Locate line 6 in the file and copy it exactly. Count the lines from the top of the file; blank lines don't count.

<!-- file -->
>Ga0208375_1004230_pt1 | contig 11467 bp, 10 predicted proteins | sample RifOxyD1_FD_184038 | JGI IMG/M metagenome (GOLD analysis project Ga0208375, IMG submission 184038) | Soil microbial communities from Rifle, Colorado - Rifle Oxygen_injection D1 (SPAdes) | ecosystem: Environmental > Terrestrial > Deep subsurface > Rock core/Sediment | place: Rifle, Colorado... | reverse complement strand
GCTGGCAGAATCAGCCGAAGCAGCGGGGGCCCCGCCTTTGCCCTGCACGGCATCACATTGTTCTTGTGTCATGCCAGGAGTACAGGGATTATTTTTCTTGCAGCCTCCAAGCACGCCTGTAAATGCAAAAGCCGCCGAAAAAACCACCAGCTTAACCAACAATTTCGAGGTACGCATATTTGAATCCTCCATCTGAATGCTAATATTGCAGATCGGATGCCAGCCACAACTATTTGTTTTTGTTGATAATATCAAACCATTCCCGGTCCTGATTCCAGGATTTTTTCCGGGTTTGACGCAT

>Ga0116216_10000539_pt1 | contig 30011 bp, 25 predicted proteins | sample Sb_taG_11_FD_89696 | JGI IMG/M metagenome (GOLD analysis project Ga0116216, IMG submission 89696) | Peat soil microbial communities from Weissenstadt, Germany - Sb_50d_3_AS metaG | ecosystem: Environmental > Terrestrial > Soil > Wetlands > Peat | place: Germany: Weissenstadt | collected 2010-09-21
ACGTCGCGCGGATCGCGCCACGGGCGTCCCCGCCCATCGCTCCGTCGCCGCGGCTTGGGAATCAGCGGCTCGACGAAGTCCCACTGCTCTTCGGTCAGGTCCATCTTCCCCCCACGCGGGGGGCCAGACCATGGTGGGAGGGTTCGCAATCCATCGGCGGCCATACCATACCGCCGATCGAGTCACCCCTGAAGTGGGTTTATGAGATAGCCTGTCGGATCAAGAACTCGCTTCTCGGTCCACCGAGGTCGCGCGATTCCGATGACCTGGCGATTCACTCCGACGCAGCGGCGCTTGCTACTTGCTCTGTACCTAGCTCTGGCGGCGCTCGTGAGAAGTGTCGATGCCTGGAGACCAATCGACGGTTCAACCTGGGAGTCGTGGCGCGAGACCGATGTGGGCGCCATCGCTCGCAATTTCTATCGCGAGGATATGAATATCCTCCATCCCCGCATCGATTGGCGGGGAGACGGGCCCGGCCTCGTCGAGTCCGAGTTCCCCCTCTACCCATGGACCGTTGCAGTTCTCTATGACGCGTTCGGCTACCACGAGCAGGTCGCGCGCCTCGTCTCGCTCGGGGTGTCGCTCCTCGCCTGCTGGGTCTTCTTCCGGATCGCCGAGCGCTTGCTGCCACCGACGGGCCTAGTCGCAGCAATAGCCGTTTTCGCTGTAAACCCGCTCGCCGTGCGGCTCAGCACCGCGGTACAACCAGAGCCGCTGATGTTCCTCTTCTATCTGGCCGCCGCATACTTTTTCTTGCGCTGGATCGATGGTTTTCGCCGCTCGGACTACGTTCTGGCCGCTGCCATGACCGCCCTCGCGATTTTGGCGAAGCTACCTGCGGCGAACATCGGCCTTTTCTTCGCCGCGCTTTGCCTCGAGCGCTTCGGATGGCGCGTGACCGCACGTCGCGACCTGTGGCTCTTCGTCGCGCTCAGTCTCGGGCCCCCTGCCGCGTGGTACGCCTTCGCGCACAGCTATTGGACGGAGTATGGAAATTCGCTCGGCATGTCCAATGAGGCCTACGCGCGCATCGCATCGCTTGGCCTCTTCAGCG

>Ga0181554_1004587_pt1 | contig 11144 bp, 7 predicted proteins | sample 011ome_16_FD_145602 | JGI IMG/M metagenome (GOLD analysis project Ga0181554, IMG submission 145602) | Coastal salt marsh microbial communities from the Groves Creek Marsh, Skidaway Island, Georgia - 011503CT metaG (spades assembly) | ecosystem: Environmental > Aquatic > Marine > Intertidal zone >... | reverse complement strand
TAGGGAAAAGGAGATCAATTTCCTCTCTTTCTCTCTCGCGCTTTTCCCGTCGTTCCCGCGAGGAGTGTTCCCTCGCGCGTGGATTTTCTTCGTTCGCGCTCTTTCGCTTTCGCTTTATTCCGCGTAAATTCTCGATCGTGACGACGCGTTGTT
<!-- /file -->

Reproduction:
TAGGGAAAAGGAGATCAATTTCCTCTCTTTCTCTCTCGCGCTTTTCCCGTCGTTCCCGCGAGGAGTGTTCCCTCGCGCGTGGATTTTCTTCGTTCGCGCTCTTTCGCTTTCGCTTTATTCCGCGTAAATTCTCGATCGTGACGACGCGTTGTT